Yet, regarding this payment innovation point, there is one aspect of the Libra project into which Congress should delve deeply. Facebook announced plans to keep Libra 100% backed by financial assets—therefore, it is not a source of hidden leverage in the financial system. This presumes, of course, that Libra retains 100% backing over time and does not succumb to the age-old temptation of most financial institutions, which is to start playing ‘musical chairs’ under the assumption that all customers would never want to withdraw funds at exactly the same time. Taking Facebook at its word that Libra will retain 100% backing, Libra would be “safer” (less leveraged) than traditional banks or money market funds because its risk of a run-on-the-bank is almost certainly very low. By contrast, both traditional banks and money market funds are exposed to such run-on-the-bank risk—for banks due to fractional-reserve banking, and for money market funds due to rehypothecation of securities, which creates multiple owners of the same asset (i.e., selling something you don’t already own, or pledging the same asset to different lenders). From a policy perspective, it may interest you to know that Wyoming law expressly prohibits rehypothecation of digital assets in a custodial setting, owing to a Wyoming Supreme Court case that upheld the felony fraud conviction of a person who pledged the same asset to two different lenders. While this practice is rampant in both traditional banking and securities markets today, it is a clear violation of property rights and should not happen. Ever. The practice is the main cause of periodic instability in the traditional financial system. Since Facebook’s project is in its infancy and could grow to enormous size, it is particularly important now to hold Facebook to its promise to keep Libra 100% backed, permanently.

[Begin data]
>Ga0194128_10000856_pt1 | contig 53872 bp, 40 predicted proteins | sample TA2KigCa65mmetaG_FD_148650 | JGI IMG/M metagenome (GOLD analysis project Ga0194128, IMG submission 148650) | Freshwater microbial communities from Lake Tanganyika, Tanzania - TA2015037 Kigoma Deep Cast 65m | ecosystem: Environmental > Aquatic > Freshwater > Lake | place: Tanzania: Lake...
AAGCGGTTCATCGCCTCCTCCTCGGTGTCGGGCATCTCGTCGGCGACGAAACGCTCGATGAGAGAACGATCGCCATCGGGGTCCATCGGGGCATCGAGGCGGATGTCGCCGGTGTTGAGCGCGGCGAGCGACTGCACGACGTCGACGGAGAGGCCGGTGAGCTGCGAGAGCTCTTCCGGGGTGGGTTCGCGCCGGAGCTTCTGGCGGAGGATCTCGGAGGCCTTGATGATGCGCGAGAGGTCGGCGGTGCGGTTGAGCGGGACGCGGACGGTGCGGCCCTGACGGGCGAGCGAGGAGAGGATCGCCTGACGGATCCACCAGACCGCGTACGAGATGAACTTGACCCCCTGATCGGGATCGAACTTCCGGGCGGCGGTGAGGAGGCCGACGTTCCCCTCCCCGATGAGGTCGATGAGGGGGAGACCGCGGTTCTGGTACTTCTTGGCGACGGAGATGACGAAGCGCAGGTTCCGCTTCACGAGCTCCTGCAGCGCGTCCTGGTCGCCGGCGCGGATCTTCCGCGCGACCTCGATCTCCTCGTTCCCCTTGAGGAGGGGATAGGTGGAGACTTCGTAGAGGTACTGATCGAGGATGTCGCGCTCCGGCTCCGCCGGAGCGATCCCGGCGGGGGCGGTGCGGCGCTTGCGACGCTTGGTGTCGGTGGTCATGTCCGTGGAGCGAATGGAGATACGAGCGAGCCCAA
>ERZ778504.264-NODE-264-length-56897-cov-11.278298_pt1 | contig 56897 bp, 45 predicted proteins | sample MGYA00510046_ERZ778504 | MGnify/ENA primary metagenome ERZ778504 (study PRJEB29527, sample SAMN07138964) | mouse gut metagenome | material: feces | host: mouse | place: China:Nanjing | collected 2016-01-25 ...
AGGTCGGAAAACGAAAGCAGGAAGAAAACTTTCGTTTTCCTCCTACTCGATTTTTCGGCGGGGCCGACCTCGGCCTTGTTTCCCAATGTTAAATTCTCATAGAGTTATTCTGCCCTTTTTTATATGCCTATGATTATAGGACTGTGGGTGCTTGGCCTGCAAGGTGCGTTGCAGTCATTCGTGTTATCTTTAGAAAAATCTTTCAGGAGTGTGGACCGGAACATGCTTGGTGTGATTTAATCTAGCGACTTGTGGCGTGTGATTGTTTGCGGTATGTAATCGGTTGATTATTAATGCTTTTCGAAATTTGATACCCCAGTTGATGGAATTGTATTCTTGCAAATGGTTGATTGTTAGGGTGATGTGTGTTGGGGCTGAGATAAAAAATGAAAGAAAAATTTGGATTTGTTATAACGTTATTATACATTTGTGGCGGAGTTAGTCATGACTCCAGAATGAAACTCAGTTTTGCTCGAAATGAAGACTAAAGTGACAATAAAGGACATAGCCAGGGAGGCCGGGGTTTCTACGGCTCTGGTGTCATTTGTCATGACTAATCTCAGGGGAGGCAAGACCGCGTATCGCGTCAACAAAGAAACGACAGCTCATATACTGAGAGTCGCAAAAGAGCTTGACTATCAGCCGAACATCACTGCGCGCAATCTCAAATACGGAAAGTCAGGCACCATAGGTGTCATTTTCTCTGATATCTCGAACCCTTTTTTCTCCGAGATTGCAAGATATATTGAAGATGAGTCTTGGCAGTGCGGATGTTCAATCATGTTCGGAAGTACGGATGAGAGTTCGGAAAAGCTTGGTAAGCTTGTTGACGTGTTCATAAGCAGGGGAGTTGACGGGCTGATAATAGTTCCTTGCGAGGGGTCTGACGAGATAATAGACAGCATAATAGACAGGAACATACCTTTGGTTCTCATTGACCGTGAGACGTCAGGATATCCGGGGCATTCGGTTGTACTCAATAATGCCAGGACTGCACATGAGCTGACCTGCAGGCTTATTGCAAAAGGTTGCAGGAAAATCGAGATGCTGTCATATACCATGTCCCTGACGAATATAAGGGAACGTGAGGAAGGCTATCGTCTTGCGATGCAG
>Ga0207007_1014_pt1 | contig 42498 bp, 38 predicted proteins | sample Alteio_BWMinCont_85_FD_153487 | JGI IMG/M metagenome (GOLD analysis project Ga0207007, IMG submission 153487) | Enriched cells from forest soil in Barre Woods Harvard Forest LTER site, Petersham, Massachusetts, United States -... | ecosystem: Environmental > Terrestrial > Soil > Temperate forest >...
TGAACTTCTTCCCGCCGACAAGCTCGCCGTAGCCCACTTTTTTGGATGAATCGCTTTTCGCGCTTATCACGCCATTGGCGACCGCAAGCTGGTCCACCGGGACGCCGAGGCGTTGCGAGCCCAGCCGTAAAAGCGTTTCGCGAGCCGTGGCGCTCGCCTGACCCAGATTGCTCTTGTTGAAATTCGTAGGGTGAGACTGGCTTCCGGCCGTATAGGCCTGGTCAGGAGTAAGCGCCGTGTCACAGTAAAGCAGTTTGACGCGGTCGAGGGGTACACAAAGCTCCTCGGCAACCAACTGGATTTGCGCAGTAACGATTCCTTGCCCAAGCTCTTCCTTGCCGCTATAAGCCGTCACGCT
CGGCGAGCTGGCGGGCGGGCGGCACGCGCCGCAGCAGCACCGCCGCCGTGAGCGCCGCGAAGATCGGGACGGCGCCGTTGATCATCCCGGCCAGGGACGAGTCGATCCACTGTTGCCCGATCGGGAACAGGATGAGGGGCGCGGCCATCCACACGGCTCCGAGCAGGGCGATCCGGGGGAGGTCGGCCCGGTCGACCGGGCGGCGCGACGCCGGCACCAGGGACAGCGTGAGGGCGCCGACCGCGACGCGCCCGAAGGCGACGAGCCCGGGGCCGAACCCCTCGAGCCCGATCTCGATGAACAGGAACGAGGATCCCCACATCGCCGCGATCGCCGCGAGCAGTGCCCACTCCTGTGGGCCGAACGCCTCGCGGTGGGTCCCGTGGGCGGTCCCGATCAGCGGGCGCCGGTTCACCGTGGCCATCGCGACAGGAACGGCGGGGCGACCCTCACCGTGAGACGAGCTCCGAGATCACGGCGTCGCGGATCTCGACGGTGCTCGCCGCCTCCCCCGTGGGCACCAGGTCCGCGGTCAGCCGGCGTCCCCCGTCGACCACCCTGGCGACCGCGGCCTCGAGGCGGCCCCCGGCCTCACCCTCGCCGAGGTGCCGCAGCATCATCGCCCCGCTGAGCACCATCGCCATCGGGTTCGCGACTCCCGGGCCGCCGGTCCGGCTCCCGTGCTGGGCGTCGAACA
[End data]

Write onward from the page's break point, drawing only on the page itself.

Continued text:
- Digital currencies, such as Libra, and other digital assets can fit within a modern regulatory compliant framework. Such a framework has already been built in Wyoming, which would almost certainly welcome Facebook’s project.
Regulatory fears regarding the Libra project are overblown, both because existing laws (including FinCEN’s May 9, 2019 guidance regarding digital currencies) and recently-enacted laws in Wyoming demonstrate that these projects can fit within a regulatory compliant framework that promotes innovation, provides legal certainty for all parties and protects consumers.
Within the past two years, Wyoming has developed a world-class regulatory framework for digital currencies like Libra and other digital assets, with the help of some of America’s top law firms and law professors. Here’s what Wyoming has done:
(a) Legal Framework for Digital Assets. Classified digital currencies and similar assets under existing property and commercial law, thereby defining the rights and obligations of parties to a transaction, providing legal remedies and enabling secured lending of digital assets. Wyoming law also establishes a road map for judges to follow in legal disputes and bankruptcy.
(b) Custody. Resolved many of the legal uncertainties and transactional issues relating to digital assets that arise within custodial services and the SEC’s Custody Rule, by providing a legal framework for qualified custody of these assets by Wyoming banks, thereby promoting their financialization and adoption by institutional investors.
(c) Utility Tokens. Created a new kind of digital asset—utility tokens—which have a genuine consumptive purpose (the inspiration for the first Token Taxonomy Act, H.R. 7356 (2018)). It should be noted that the heavily-revised second Token Taxonomy Act, H.R. 2144 (2019), no longer contains a “token taxonomy.” Without such taxonomy, the bill doesn’t provide regulatory clarity (and, in fact, that the SEC has already stated key digital currencies (bitcoin and ether) are not securities in ordinary use cases.) Moreover, the newly added federal preemption clause preempts meaningful State-level innovations and is likely to mire it in litigation with States for years. The second draft, H.R. 2144 (2019), needs to be revisited.
(d) Other Laws. Established a financial technology sandbox and amended Wyoming’s business entity formation and taxation statutes to create a welcoming hub for innovation.